DV: Everyone welcome back to press this the WordPress community podcast on W Mr. This is your host David goldpoll. We’re talking with Jared gets of Zen drop about drop shipping strategies. Right before the break. Jared you were talking a little bit about the two primary types of stores that are created with drop shipping in mind as you described it a general store selling lots of things and then you kind of mentioned when folks find that standout product or niche, if you will, I’m creating a niche store that focuses on maybe just a few products in a specific audience and that definitely made sense. So we talked about experimentation. Earlier, as kind of one reason a larger business might, you know, play around with drop shipping, right? I’m going to find new things to lean into. Is it is it only useful in large businesses for that like I mean, I know the small businesses benefit because they don’t have to deal with all the fulfillment in everything. larger businesses may have some of that in play. But are people leveraging drop shipping even if they have their own fulfillment options?
JG: Yeah, it just, you know, like, as you mentioned, to test the waters and have more offerings before spending the time and energy and investing in a certain product. And the cool thing about what we do at Zen drop is we’re kind of a cradle to the grave approach. So like you can start testing a product maybe it’s drop shipping from China to trending product. And then once something once it hits and you’re consistently selling it, we can actually bring that product in bulk to the US put it in our US warehouses for you. We can get custom branding on there white labeling, you’ll make the product yours and then cut shipping times to two to three days. So you’re competitive with all the big brands out there.
DV: Okay, okay, so that does go a little bit deeper than I was imagining. That’s really interesting. So I’ve looked at drop shipping companies myself in the past just for different clients and you know, various projects over the years. I don’t know that I have a personal good strategy for picking a drop shipping vendor. And of course, I realized you own and operate a drop shipping vendor. So you know, obviously, you’re gonna have a specific point of view there. But I’m just curious, like, based on your experience running a drop shipping business, and then of course now even as a production vendor, what should people consider when choosing a drop shipping vendor?
JG: Yeah, there’s a couple of things you know, so there’s pros. and cons to drop shipping from the US versus from China. There’s actually more pros that come from drop shipping from China and it outweighs the cons. You could pretty much all the trending products you see that you can kind of ride the wave of that you’re seeing on the spy tools we might see in your own Facebook ads or things that are just trending in general, you can get your hands on really easily. And the price points job shipping from China are typically low enough that you can actually, you know, charge three, four, even five times as much as what you’re paying for it. So you got to first decide on dropship from the US or from China. Zen drop offers both, which is cool. We have suppliers in the US and we also have warehouses and sourcing teams in China. But the other main thing is really like is trust, you know, a story, something that happened to me when I started my first dropshipping business. I scaled my business to we were doing like 1500 to 2000 sales a day. And I was working with a supplier that I found on oberlo You know, they’re a competitor of ours. They’re a good company they made things right was made the best they could. But they had a supplier from China on there. And the problem with with that is like they have a bunch of different suppliers from China. And if you’re working with a random supplier from China, you don’t really have any recourse if there’s an issue right? So I was selling 1500 2000 sales a day, you know, sending a lot of money to the supplier in China. And after a few weeks, we started noticing that some of our tracking numbers weren’t working. You know, after a couple of days where we found like 500 tracking numbers that were working and then after digging and running scripts and searching and a whole lot of work, we found that over 7000 tracking numbers on $50 orders, you know, customers that paid us 50 bucks got fake tracking number 7000 of them. And we already paid the supplier in China for those products. So to sum up the math really quickly, I noticed that we took essentially close to a half a million dollar hit just from a supplier in China, who was taunting us, and he basically disappeared and there was nothing we can really do about it. Since he was in China. I didn’t even really know his real name, you know, and there’s a lot of those sourcing agents out there and they’ll come in and they’re not all bad people but the the, you know the culture in China is much different than here. So they may come to you and tell you Yeah, we can get you the price you want and then they’ll send out something of lower quality and not tell you so you know, again to circle back you’re really deciding Are you drop shipping from the US or China and then you really got to make sure you’re trusting these these companies because they’re handling a lot of your money and your customers experience relies entirely on their ability to get those products shipped out. So obviously, I’ll say is in drops The best option. So but yeah, those are two things you really want to look into when you’re when you’re picking a dropship supplier.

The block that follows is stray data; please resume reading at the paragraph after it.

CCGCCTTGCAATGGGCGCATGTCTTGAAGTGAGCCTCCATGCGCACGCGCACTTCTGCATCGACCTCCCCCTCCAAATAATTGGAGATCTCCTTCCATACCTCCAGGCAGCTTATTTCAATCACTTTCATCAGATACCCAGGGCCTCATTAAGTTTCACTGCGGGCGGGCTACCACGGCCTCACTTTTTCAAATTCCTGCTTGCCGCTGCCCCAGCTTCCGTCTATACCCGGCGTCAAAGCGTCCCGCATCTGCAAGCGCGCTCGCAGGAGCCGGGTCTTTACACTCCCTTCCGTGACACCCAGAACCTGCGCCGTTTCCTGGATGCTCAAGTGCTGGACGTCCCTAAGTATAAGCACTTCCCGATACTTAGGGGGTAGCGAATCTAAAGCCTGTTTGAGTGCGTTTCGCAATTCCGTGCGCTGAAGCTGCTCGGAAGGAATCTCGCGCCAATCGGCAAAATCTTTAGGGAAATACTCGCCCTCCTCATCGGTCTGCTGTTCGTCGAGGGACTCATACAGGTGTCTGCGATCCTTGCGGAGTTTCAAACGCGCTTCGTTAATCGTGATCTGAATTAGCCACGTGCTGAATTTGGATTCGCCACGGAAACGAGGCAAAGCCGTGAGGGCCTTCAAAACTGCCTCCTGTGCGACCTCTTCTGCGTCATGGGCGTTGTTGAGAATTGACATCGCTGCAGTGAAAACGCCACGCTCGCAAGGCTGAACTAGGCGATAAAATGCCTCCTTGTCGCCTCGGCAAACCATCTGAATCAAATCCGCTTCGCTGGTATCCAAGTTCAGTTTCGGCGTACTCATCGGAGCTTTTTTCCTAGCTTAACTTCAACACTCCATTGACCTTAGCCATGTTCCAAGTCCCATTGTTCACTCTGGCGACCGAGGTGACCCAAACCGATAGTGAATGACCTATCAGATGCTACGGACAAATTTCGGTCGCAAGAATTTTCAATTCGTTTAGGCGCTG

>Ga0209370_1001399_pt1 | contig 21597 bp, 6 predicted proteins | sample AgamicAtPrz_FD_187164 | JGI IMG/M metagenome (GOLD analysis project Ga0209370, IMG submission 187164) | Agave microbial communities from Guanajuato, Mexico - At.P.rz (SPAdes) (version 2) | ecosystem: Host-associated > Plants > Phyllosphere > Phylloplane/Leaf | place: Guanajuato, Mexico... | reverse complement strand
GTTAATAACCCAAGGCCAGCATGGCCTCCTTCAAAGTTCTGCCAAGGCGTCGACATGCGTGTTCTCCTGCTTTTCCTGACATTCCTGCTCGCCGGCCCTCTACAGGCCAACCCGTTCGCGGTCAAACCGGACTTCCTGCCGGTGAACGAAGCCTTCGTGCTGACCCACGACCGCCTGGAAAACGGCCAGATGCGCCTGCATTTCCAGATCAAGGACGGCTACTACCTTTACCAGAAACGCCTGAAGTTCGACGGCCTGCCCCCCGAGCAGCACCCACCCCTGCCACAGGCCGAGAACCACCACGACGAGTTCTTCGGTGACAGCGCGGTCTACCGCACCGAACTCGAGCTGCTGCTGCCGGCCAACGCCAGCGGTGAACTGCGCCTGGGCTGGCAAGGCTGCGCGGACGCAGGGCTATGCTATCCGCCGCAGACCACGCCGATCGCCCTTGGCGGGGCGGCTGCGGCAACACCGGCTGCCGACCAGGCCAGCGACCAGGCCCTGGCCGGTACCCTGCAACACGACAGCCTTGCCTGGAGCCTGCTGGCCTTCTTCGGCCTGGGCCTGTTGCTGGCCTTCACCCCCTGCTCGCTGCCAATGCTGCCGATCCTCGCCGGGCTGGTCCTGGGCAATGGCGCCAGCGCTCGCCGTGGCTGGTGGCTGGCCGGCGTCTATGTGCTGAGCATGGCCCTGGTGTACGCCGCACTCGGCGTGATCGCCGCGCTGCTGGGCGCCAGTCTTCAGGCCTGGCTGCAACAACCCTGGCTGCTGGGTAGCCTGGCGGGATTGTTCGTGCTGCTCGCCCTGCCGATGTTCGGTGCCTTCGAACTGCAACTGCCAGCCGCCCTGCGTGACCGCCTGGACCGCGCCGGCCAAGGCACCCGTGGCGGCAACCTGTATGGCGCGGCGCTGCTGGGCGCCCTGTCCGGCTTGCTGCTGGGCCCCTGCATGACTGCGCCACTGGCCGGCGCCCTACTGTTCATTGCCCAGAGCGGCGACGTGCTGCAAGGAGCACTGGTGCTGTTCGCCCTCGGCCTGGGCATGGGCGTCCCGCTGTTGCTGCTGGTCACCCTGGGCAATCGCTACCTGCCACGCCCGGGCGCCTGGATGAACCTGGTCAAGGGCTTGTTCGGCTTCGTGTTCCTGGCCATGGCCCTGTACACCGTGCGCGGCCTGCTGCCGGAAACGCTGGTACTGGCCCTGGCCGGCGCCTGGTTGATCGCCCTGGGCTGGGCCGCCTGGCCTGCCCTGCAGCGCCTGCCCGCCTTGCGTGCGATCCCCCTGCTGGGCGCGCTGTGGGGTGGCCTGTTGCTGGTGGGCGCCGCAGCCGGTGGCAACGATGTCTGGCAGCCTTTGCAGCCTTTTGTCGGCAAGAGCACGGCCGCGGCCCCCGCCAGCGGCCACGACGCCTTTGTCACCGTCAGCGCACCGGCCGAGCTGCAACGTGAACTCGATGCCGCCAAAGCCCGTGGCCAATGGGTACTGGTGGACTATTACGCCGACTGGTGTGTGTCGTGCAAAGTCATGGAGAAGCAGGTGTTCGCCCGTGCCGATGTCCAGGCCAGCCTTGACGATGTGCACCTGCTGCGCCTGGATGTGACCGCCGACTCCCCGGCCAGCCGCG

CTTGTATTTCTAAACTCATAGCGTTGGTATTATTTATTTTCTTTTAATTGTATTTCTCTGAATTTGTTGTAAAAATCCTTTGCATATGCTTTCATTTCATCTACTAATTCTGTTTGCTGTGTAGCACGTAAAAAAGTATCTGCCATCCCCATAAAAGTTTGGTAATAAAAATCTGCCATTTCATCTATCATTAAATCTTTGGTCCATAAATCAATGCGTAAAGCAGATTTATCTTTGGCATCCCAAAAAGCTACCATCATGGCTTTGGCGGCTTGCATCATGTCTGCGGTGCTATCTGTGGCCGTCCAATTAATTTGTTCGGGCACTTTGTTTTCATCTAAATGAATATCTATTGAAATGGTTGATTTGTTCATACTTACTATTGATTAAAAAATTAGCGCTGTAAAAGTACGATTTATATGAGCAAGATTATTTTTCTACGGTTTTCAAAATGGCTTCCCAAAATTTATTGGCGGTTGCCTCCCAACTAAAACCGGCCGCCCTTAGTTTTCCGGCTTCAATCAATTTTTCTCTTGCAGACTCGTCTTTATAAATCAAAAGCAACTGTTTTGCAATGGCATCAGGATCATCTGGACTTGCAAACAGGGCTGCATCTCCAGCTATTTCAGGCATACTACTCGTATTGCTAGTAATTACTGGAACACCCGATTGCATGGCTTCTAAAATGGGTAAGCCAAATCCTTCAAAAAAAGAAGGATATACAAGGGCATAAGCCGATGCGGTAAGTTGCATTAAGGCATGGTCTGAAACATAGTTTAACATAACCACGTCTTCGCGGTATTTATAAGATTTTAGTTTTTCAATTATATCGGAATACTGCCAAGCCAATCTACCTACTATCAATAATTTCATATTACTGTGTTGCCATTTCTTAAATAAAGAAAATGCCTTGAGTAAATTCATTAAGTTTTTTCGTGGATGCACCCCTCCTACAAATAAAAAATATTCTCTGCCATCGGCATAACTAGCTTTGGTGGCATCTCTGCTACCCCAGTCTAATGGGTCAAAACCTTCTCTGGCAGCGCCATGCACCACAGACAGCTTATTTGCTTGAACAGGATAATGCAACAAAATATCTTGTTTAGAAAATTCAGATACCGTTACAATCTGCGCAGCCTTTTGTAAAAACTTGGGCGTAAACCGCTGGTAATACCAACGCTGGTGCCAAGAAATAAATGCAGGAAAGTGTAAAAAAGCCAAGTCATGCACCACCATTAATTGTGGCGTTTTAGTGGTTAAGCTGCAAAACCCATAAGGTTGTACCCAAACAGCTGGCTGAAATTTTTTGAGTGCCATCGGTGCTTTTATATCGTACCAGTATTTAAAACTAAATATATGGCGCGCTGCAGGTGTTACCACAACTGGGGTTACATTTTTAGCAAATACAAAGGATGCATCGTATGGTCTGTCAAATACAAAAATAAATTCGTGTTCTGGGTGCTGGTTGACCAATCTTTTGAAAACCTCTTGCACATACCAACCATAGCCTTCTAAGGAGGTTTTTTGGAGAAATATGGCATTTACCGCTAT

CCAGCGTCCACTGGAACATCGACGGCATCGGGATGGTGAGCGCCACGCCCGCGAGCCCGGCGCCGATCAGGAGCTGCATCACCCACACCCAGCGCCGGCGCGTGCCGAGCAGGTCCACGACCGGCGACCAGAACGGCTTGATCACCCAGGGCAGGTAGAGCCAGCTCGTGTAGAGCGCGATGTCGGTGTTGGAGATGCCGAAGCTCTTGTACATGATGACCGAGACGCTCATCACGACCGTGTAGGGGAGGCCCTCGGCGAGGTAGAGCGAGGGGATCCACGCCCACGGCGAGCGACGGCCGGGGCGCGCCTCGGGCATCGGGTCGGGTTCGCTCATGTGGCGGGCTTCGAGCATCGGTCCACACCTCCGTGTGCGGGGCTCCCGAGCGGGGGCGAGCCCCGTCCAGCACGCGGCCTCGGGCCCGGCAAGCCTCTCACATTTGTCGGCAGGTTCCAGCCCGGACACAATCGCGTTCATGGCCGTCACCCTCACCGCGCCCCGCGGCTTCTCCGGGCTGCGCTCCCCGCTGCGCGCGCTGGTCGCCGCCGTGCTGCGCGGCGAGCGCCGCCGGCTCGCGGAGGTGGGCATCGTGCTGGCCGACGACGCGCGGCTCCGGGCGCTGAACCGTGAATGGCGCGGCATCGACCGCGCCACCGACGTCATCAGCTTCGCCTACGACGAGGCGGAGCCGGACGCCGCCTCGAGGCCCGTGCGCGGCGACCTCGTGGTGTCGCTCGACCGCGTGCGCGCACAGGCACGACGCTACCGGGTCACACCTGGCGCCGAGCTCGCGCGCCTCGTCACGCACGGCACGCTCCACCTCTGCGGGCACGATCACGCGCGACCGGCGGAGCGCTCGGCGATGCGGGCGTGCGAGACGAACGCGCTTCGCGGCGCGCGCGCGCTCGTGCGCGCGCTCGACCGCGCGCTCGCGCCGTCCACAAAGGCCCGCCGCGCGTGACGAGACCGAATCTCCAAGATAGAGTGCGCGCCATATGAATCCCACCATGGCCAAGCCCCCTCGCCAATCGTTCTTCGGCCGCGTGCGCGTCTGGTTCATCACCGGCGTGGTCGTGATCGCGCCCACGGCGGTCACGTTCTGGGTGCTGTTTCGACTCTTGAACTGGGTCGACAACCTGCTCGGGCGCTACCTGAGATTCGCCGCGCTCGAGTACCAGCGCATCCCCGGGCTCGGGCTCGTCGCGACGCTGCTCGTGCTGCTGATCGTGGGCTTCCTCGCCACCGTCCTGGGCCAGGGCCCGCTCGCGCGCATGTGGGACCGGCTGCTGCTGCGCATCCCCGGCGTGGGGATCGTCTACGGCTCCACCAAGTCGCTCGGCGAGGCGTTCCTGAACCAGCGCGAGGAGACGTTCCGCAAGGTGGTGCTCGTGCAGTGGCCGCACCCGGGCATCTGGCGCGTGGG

DV: Yeah, I could see how trust would would weigh heavily there, particularly as your volume grows. And then as you pointed out your customer experience which of course is critical to all of your future growth. So what a great point to end on. This was awesome. Jared, thank you so much for coming on today.
JG: Yeah, thanks for having me. It was fun.
DV: Of course if you’d like to learn more about what Jared is up to you can visit zendrop.com. Thanks for everyone for listening to press this the WordPress community podcast on WMR. This has been your host David Vogelpohl. I support the WordPress community through my role at WP Engine and I love to bring the best of the community to you here every week and Press This.